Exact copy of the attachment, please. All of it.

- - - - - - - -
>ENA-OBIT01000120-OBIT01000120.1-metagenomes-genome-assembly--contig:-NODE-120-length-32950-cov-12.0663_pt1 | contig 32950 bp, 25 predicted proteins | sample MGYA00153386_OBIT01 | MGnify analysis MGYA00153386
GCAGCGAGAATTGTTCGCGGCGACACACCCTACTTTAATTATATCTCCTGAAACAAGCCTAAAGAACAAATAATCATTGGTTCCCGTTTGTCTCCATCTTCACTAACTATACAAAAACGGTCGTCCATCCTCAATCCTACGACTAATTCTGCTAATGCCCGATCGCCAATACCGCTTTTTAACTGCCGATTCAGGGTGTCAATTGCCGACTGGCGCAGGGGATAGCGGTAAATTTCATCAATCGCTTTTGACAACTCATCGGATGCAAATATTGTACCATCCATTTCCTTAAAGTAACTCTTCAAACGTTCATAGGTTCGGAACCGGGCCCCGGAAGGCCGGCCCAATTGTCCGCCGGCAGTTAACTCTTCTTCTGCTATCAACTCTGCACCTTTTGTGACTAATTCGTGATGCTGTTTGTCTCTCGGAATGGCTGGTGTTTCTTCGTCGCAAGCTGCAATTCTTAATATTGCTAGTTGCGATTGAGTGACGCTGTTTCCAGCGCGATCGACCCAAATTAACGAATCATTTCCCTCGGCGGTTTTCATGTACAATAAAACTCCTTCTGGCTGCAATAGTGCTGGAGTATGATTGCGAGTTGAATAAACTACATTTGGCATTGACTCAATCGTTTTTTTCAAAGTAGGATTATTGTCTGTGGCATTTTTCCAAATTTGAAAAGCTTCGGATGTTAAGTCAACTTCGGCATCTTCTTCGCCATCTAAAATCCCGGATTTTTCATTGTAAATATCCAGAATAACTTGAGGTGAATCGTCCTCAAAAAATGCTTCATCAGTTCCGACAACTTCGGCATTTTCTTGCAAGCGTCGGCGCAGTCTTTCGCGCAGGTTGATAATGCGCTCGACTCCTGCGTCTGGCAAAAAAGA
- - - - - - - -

>ENA-OBIT01000120-OBIT01000120.1-metagenomes-genome-assembly--contig:-NODE-120-length-32950-cov-12.0663_pt1 | contig 32950 bp, 25 predicted proteins | sample MGYA00153386_OBIT01 | MGnify analysis MGYA00153386
GCAGCGAGAATTGTTCGCGGCGACACACCCTACTTTAATTATATCTCCTGAAACAAGCCTAAAGAACAAATAATCATTGGTTCCCGTTTGTCTCCATCTTCACTAACTATACAAAAACGGTCGTCCATCCTCAATCCTACGACTAATTCTGCTAATGCCCGATCGCCAATACCGCTTTTTAACTGCCGATTCAGGGTGTCAATTGCCGACTGGCGCAGGGGATAGCGGTAAATTTCATCAATCGCTTTTGACAACTCATCGGATGCAAATATTGTACCATCCATTTCCTTAAAGTAACTCTTCAAACGTTCATAGGTTCGGAACCGGGCCCCGGAAGGCCGGCCCAATTGTCCGCCGGCAGTTAACTCTTCTTCTGCTATCAACTCTGCACCTTTTGTGACTAATTCGTGATGCTGTTTGTCTCTCGGAATGGCTGGTGTTTCTTCGTCGCAAGCTGCAATTCTTAATATTGCTAGTTGCGATTGAGTGACGCTGTTTCCAGCGCGATCGACCCAAATTAACGAATCATTTCCCTCGGCGGTTTTCATGTACAATAAAACTCCTTCTGGCTGCAATAGTGCTGGAGTATGATTGCGAGTTGAATAAACTACATTTGGCATTGACTCAATCGTTTTTTTCAAAGTAGGATTATTGTCTGTGGCATTTTTCCAAATTTGAAAAGCTTCGGATGTTAAGTCAACTTCGGCATCTTCTTCGCCATCTAAAATCCCGGATTTTTCATTGTAAATATCCAGAATAACTTGAGGTGAATCGTCCTCAAAAAATGCTTCATCAGTTCCGACAACTTCGGCATTTTCTTGCAAGCGTCGGCGCAGTCTTTCGCGCAGGTTGATAATGCGCTCGACTCCTGCGTCTGGCAAAAAAGA